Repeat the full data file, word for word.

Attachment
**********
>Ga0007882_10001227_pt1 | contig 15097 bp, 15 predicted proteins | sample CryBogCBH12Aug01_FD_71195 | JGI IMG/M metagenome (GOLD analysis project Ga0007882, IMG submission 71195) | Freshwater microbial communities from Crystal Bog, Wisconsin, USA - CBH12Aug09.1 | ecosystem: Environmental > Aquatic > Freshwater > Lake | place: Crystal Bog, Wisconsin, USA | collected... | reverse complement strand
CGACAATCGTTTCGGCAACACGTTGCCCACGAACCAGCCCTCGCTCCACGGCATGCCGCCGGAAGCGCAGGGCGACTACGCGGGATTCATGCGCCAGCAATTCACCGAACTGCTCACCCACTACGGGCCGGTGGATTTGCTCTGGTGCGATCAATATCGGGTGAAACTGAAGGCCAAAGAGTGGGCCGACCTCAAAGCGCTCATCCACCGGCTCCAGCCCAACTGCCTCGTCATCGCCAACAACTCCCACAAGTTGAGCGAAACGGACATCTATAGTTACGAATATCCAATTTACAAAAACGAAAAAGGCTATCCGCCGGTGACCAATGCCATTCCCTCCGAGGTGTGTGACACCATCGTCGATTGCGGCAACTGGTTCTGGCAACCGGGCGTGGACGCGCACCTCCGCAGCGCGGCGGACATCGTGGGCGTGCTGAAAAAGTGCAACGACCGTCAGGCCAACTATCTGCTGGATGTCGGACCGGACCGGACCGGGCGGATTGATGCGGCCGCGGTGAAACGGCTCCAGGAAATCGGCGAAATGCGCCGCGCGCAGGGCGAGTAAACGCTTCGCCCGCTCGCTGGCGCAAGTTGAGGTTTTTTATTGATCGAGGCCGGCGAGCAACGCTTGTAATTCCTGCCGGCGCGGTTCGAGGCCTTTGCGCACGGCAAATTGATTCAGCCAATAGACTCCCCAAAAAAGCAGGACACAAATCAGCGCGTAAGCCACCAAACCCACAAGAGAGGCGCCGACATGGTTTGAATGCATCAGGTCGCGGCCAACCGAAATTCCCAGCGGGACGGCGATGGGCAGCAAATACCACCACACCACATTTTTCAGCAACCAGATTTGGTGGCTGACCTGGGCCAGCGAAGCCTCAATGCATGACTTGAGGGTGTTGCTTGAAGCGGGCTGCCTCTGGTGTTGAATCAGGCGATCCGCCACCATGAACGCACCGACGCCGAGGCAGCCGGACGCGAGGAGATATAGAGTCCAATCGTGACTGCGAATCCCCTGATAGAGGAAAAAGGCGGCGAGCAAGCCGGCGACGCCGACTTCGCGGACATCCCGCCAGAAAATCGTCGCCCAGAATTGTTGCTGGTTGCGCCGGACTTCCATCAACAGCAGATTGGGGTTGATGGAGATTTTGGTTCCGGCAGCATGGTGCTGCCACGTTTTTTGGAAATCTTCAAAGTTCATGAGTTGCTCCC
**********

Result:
>Ga0007882_10001227_pt1 | contig 15097 bp, 15 predicted proteins | sample CryBogCBH12Aug01_FD_71195 | JGI IMG/M metagenome (GOLD analysis project Ga0007882, IMG submission 71195) | Freshwater microbial communities from Crystal Bog, Wisconsin, USA - CBH12Aug09.1 | ecosystem: Environmental > Aquatic > Freshwater > Lake | place: Crystal Bog, Wisconsin, USA | collected... | reverse complement strand
CGACAATCGTTTCGGCAACACGTTGCCCACGAACCAGCCCTCGCTCCACGGCATGCCGCCGGAAGCGCAGGGCGACTACGCGGGATTCATGCGCCAGCAATTCACCGAACTGCTCACCCACTACGGGCCGGTGGATTTGCTCTGGTGCGATCAATATCGGGTGAAACTGAAGGCCAAAGAGTGGGCCGACCTCAAAGCGCTCATCCACCGGCTCCAGCCCAACTGCCTCGTCATCGCCAACAACTCCCACAAGTTGAGCGAAACGGACATCTATAGTTACGAATATCCAATTTACAAAAACGAAAAAGGCTATCCGCCGGTGACCAATGCCATTCCCTCCGAGGTGTGTGACACCATCGTCGATTGCGGCAACTGGTTCTGGCAACCGGGCGTGGACGCGCACCTCCGCAGCGCGGCGGACATCGTGGGCGTGCTGAAAAAGTGCAACGACCGTCAGGCCAACTATCTGCTGGATGTCGGACCGGACCGGACCGGGCGGATTGATGCGGCCGCGGTGAAACGGCTCCAGGAAATCGGCGAAATGCGCCGCGCGCAGGGCGAGTAAACGCTTCGCCCGCTCGCTGGCGCAAGTTGAGGTTTTTTATTGATCGAGGCCGGCGAGCAACGCTTGTAATTCCTGCCGGCGCGGTTCGAGGCCTTTGCGCACGGCAAATTGATTCAGCCAATAGACTCCCCAAAAAAGCAGGACACAAATCAGCGCGTAAGCCACCAAACCCACAAGAGAGGCGCCGACATGGTTTGAATGCATCAGGTCGCGGCCAACCGAAATTCCCAGCGGGACGGCGATGGGCAGCAAATACCACCACACCACATTTTTCAGCAACCAGATTTGGTGGCTGACCTGGGCCAGCGAAGCCTCAATGCATGACTTGAGGGTGTTGCTTGAAGCGGGCTGCCTCTGGTGTTGAATCAGGCGATCCGCCACCATGAACGCACCGACGCCGAGGCAGCCGGACGCGAGGAGATATAGAGTCCAATCGTGACTGCGAATCCCCTGATAGAGGAAAAAGGCGGCGAGCAAGCCGGCGACGCCGACTTCGCGGACATCCCGCCAGAAAATCGTCGCCCAGAATTGTTGCTGGTTGCGCCGGACTTCCATCAACAGCAGATTGGGGTTGATGGAGATTTTGGTTCCGGCAGCATGGTGCTGCCACGTTTTTTGGAAATCTTCAAAGTTCATGAGTTGCTCCC